Friday, August 2, 2013

Dodd-Frank at Three: More Lawless Capitalism

President Barack Obama signed the Dodd-Frank Act on July 21, 2010. How has the Act fared after three Years?

Well, according to CNBC, only 39% of all the regulatory rule-making required under the Act has been completed (see video at right, at 0:44). The megabanks have lobbied the top regulators to the hilt, meeting with them over 1,000 times (1:58). Indeed, the Sunlight Foundation finds that: "As the Dodd-Frank law passes its third anniversary, lagging on deadlines, and increasingly defanged, the meetings log data offer a compelling reason why: the banks have overwhelmed the regulators." CFTC Commissioner Bart Chilton states: "Much of Dodd-Frank is dying on the vine. Lobbying, litigation and lawmakers who have tried to defund and defang Dodd-Frank have all brought rule-writing to a crawl." Chilton continues: "Regulators themselves have become overly concerned about finalizing rules. Over-analysis, paralysis, fears of litigation risks, and the lack of people-power have all contributed to the slowdown." According to former Rep. Barney Frank, the GOP controlled House has stripped out the resources needed at key regulatory agencies to effectuate the purpose of the Act (4:27). I predicted that a lobbying blitz would defang Dodd-Frank in August 2010. Thus, none of this effort or its success should surprise anyone who has followed the use of power to corrupt law and regulation in the past few decades, as demonstrated in Lawless Capitalism.


More surprising, Rep. Frank issued a challenge regarding Too-Big-to-Fail (TBTF) (8:13). He claims Dodd-Frank makes every bailout of 2008 "impossible." That is simply nonsense, as I posted on the day after the Dodd-Frank Act was signed. Specifically, the Dodd-Frank Act amends section 13(3) of the Federal Reserve Act in a way that paves the way for the Fed to bailout large banks so long as it does so pursuant to a program or facility that features "broad-based eligibility." Indeed, the Act directs the Fed and the Treasury to create emergency lending programs and facilities "as soon as practicable." The only limitations the Act imposes on this emergency lending power is that borrowers cannot already be in bankruptcy or receivership and the loan cannot be made with the "purpose of" assisting a "single and specific company."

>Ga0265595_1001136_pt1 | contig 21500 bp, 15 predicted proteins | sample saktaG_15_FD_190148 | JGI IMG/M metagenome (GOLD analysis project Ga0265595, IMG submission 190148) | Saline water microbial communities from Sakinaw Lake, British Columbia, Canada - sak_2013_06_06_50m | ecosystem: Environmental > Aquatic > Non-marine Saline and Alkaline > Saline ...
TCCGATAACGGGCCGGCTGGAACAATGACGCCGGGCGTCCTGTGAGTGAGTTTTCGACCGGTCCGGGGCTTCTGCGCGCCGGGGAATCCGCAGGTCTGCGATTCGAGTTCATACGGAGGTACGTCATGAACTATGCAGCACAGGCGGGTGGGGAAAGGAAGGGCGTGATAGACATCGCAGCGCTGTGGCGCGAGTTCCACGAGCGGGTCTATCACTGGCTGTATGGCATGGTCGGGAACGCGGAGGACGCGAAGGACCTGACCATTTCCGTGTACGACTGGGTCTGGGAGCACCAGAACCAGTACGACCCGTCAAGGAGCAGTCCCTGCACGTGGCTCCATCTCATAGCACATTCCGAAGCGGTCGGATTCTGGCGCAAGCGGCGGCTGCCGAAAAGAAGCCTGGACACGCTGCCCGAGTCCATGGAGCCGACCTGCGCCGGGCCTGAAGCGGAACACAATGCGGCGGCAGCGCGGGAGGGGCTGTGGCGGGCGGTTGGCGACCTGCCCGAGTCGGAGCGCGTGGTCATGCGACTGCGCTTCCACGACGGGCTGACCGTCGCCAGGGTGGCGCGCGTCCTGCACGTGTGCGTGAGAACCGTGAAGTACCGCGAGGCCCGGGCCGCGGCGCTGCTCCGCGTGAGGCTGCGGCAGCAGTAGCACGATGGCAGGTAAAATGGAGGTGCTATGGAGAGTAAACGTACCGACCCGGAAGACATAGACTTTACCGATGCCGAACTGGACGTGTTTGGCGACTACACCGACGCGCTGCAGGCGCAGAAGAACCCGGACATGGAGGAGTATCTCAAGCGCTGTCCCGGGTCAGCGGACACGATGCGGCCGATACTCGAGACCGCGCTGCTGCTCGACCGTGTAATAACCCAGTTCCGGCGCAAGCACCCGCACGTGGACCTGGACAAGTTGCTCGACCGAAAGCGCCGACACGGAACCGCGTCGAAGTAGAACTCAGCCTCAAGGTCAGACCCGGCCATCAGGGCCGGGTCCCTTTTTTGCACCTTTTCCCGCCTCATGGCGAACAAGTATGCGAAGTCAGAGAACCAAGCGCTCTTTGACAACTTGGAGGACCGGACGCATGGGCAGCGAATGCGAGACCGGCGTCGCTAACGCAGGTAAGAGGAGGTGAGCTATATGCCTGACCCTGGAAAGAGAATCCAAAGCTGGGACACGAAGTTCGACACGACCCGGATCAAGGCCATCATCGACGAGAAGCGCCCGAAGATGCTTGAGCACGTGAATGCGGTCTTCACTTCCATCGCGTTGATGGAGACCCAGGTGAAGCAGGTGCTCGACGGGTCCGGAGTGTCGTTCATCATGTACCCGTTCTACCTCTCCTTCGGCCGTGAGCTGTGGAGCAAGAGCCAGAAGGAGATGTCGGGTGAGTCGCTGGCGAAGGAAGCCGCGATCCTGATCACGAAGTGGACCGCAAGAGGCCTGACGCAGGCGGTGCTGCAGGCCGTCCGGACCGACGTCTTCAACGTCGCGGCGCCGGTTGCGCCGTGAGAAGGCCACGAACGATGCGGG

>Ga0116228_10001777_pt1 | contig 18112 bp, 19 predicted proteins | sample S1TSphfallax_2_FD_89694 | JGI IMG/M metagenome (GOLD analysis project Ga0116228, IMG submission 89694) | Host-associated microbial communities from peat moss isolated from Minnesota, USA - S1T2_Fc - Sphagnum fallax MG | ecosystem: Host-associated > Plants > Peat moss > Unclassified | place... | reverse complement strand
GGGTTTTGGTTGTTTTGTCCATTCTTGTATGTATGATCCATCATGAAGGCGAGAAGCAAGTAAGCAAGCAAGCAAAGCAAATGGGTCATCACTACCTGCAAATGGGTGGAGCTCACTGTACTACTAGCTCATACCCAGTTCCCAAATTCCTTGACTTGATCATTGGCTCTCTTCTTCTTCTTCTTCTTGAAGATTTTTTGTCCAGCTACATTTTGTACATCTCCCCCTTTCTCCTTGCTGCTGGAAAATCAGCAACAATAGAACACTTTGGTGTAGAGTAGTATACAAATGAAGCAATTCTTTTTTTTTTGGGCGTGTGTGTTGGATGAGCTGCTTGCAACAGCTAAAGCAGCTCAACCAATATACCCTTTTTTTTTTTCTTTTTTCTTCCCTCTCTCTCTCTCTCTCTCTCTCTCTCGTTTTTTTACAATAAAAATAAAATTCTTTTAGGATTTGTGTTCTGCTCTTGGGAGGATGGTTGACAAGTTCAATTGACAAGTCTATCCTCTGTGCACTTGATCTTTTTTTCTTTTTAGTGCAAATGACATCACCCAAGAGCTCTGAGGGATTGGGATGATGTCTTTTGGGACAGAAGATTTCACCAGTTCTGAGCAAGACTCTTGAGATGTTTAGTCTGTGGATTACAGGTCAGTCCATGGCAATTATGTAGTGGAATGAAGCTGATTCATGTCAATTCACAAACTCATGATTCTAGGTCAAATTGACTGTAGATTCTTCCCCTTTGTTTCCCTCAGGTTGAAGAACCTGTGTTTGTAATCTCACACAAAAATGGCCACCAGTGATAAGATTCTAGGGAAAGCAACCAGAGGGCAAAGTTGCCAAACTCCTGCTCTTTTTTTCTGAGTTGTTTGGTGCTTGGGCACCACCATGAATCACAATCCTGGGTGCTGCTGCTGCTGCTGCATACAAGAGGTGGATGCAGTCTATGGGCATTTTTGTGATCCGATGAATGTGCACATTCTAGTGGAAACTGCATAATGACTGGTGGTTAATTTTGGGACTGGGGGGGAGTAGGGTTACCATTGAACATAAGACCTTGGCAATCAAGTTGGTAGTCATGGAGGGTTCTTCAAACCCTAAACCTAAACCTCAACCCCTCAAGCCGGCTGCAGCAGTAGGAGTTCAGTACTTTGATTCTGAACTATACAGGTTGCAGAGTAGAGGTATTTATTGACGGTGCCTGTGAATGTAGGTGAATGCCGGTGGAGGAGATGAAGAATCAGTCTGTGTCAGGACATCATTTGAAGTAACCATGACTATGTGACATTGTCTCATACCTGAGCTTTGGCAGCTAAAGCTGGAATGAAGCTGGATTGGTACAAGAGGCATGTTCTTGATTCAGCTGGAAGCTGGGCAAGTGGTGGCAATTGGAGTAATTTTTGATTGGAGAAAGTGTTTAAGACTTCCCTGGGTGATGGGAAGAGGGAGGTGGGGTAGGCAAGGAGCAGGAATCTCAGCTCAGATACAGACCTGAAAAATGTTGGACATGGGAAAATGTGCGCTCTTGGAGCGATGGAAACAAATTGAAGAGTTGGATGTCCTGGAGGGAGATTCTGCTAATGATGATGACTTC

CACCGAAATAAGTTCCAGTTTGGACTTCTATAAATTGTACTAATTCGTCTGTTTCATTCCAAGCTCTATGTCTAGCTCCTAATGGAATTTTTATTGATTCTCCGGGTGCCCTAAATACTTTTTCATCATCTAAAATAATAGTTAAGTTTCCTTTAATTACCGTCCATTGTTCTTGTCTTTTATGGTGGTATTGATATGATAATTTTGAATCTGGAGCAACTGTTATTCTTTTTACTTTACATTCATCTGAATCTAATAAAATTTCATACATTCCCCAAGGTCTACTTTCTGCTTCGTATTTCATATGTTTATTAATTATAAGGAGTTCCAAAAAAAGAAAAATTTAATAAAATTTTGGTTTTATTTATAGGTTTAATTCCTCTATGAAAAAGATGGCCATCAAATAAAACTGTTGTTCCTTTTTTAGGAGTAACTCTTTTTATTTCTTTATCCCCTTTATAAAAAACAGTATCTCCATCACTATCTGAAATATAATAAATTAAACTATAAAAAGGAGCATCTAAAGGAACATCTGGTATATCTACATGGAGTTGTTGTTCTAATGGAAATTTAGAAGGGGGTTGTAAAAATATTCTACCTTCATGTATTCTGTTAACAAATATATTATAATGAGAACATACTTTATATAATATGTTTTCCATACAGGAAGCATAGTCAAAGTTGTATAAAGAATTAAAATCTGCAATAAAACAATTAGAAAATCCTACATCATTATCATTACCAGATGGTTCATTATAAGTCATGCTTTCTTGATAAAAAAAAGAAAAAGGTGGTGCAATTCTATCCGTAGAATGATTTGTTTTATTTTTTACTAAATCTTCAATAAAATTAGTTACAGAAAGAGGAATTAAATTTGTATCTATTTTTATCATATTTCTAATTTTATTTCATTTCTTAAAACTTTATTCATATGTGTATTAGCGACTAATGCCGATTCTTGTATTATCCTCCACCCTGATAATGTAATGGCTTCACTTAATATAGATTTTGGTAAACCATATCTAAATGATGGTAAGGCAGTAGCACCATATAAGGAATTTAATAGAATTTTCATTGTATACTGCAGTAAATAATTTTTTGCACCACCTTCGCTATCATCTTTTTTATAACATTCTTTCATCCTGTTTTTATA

New section 13(3) of the Federal Reserve Act empowers the Fed to provide for loan programs with "broad-based eligibility" for "the purpose of providing liquidity to the financial system." It is hard to see how the new section would stop bailouts like the AIG Bailout or the Bear Stearns Bailout--both of which explicitly occurred under section 13(3).

That is why both Treasury Secretary Lew and Fed Chair Bernanke now admit that TBTF has not been solved yet.


The megabank lobby also has scored impressive wins in derailing derivatives regulation. In May, the SEC under the leadership of Mary Jo White voted to exempt foreign subsidiaries and foreign megabanks from complying with Dodd-Frank. Meanwhile, the CFTC recently voted to delay the overseas impact of its derivatives regulations and a bill in Congress would mandate that the CFTC follow the lead of the SEC, and defer to nations with weaker oversight. Most of the great derivatives mischief in recent years occurred at foreign subsidiaries--the AIG fiasco, the Chase London Whale losses, Citigroup's off-balance sheet SIVs and Long Term Capital Management's implosion.

On May 16, the CFTC curtailed the obligation for derivatives clearing houses to facilitate competitive markets by cutting the number of required bids for a given trade from 5 to 2. The swing vote on this action was supplied by Commissioner Mark Wetjen who some think may soon head the CFTC.

This comes on the heels of another notable win for the megabanks. Specifically, the SEC and CFTC voted last year to reduce the threshold for derivative dealer regulation from $100 million in derivatives contracts per year to $8 billion. Further there are significant exemptions from that $8 billion limit. "Under the rule, companies can exclude the swaps they use to hedge their business against risk like, say, interest rate fluctuations. And the rule would apply only to a company’s swaps transactions, so firms would not need to count their other varieties of derivatives, like forwards and options." This means fewer (as few as 15%) trading firms will be designated as swap dealers and thus subject to the most stringent capital and collateral requirements.


 The Volcker Rule was intended to put the "kibosh on most proprietary trading, which is when an institution that has access to Federal Reserve funds and insured deposits (i.e. all big banks) invests with its own funds for profit. It also limits the ability of banks to use their own funds in risky activities like derivatives trading." Originally scheduled to take effect in July of 2012, the rule has been delayed until July of 2014. In the meantime, expect massive lobbying because banks "hate" this rule. As former Chief Economist at the IMF, Simon Johnson, puts it the rule will "no doubt continue to draw a lot of pushback and gaming by the industry.”

Dodd-Frank is not without its positive effects. I have blogged previously about its potential to mitigate CEO primacy and its impact on curtailing predatory lending.   

But, fundamentally, after three years, it does not prevent banks from gambling on speculative trades with the backing of the US government. That almost certainly means too much risk in the system and more crises down the road, as I predicted in Dodd-Frank as Maginot Line.

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